Veteran had fought for Canada during Second World War. In 1996, veteran filed application for disability pension for stomach ulcers. Veteran passed away in 2005, and his daughter continued proceedings on his behalf. Minister rendered decision whereby pension application was denied because veteran’s condition did not arise from military service. That decision was confirmed by review panel of Veterans Review and Appeal Board (VRAB) in 2007. However, appeal panel of VRAB held that daughter and surviving spouse were entitled to pension and established effective date of pension retroactively to November 9, 2005, but no additional award was granted. In 2009, reconsideration panel of VRAB established effective date of pension as October 30, 2004, and granted additional award of 24 months, taking into consideration administrative difficulties experienced by daughter. In 2010, VRAB rejected new application for review, finding that that Department of Veterans Affairs of Canada (VAC) did not breach duty to provide counselling service under s. 81(3) of Pension Act (Can.), when processing disability pension application and that disability pension payment date of October 30, 2004 should be confirmed. On application for judicial review, judge concluded that VAC breached duty to inform under s. 81(3) of Act, which caused delay in paying pension. Application for judicial review was allowed and matter was referred back to VRAB for reconsideration of retroactivity of pension in light of breach of duty to inform. VRAB confirmed maximum retroactivity period that set pension’s effective date at October 30, 2004, and maximum additional award equivalent to two years’ pension. VRAB rejected argument that case should be remitted back to Minister for additional award. Surviving spouse and daughter unsuccessfully brought motion seeking judicial review of VRAB’s decision. Federal Court Judge found that VRAB correctly refused to remit matter back to Minister and decision was reasonable. Surviving spouse and daughter appealed. Appeal dismissed. Federal Court Judge did not err with respect to relevant standard of review of reasonableness. Federal Court Judge did not err in finding that VRAB’s decision not to remit matter to Minister was reasonable. Record showed that surviving spouse and daughter had already been granted maximum compensation. Reviewing judge’s refusal to order matter be remitted to Minister was necessarily reasonable because even if had done so, surviving spouse and daughter could not have received additional compensation.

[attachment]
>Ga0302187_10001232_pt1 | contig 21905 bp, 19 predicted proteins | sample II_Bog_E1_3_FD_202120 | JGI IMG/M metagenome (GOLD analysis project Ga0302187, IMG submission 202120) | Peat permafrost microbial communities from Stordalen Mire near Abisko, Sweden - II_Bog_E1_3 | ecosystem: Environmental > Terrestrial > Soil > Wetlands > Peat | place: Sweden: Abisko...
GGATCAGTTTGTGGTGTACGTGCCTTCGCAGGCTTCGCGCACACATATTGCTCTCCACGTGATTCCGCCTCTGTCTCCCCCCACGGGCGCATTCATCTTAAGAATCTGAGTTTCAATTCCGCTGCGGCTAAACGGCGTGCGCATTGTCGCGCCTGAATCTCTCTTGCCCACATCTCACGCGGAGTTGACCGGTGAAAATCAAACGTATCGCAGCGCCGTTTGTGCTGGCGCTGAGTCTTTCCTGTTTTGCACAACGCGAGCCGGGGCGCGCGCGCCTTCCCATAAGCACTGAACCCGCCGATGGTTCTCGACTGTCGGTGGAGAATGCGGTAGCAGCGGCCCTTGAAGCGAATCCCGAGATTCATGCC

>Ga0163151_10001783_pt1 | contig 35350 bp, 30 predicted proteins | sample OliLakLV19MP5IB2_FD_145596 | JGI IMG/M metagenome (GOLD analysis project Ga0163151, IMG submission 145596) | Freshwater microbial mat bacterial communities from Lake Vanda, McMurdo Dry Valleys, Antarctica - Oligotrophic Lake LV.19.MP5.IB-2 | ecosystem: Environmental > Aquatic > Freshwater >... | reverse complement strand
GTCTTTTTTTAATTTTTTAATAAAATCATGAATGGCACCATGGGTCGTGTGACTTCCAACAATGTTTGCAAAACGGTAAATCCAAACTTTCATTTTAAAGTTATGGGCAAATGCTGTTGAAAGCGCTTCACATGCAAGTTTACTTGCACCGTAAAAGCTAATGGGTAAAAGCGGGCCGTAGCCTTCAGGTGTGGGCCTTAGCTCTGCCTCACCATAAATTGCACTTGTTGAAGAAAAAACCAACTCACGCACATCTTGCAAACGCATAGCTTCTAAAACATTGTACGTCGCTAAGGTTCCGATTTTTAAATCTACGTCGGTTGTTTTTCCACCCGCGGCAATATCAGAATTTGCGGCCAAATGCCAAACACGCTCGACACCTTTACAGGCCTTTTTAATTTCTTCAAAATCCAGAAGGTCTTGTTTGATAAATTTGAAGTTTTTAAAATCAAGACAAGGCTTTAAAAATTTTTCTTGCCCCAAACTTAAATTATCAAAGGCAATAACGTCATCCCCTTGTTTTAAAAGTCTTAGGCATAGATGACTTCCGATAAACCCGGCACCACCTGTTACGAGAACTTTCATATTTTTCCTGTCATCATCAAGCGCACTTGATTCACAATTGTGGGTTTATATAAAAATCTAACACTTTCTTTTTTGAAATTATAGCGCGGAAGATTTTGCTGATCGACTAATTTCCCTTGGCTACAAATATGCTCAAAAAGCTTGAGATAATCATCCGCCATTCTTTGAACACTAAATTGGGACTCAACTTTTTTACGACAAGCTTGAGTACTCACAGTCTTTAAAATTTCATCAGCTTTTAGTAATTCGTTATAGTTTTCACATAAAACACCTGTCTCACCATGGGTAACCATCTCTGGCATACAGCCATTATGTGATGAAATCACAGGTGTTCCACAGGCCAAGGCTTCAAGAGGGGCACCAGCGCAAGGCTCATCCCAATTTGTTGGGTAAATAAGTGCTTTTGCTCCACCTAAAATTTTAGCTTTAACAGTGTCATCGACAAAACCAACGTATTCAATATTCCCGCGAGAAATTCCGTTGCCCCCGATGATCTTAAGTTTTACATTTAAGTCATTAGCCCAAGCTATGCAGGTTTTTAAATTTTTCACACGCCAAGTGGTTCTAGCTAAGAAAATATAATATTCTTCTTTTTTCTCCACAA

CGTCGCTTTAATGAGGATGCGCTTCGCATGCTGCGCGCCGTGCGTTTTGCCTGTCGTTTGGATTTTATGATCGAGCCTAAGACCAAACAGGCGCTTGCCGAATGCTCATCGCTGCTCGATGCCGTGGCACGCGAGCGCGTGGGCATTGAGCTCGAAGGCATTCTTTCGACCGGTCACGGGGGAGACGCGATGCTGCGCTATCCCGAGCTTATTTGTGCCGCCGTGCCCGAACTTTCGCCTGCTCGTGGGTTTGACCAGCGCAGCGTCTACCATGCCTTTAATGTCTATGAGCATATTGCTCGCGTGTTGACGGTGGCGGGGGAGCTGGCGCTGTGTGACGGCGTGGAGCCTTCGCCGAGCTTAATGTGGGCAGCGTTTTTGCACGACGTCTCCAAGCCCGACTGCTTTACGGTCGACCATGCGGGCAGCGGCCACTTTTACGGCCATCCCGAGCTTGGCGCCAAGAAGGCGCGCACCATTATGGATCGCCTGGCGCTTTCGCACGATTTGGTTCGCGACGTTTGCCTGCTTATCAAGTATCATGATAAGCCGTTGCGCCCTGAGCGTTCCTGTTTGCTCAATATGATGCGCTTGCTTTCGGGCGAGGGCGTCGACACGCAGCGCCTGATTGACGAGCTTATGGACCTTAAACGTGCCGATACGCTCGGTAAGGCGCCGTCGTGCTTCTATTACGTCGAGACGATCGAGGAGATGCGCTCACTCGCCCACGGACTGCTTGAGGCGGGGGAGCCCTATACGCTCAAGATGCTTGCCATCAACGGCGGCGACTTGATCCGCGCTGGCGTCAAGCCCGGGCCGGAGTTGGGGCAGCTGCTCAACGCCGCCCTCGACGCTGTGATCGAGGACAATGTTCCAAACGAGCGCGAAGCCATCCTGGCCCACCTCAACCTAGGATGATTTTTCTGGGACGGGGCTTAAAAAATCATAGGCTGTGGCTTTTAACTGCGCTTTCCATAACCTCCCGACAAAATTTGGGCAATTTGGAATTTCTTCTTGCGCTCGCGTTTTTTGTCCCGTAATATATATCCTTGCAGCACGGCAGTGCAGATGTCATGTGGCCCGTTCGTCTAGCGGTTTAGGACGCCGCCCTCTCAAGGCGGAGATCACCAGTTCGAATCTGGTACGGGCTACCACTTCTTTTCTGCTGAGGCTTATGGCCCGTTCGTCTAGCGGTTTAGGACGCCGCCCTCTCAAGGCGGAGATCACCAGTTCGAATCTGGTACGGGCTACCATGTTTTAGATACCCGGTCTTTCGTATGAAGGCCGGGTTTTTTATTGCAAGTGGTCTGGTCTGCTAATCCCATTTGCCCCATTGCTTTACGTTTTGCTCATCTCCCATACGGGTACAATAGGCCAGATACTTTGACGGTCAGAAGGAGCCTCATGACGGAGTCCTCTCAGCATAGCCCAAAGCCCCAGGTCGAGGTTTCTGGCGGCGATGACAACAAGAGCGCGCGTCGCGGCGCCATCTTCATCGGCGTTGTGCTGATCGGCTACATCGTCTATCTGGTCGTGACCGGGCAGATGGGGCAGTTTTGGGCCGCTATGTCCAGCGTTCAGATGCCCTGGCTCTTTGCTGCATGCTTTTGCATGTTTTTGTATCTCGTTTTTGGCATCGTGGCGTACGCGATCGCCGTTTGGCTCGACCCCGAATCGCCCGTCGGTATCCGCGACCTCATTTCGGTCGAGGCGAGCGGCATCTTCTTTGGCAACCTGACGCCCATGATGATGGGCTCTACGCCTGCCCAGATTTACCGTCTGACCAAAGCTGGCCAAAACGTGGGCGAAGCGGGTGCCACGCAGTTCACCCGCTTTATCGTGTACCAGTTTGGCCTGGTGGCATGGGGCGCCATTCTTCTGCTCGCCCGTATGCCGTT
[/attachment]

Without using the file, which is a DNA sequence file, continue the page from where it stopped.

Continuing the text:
Arial c. Canada (Procureur général) (Sep. 30, 2014, F.C.A., Marc Noël J.A., A.F. Scott J.A., and Richard Boivin J.A., File No. A-290-13) Decision at 230 A.C.W.S. (3d) 1073 was affirmed. 251 A.C.W.S. (3d) 511.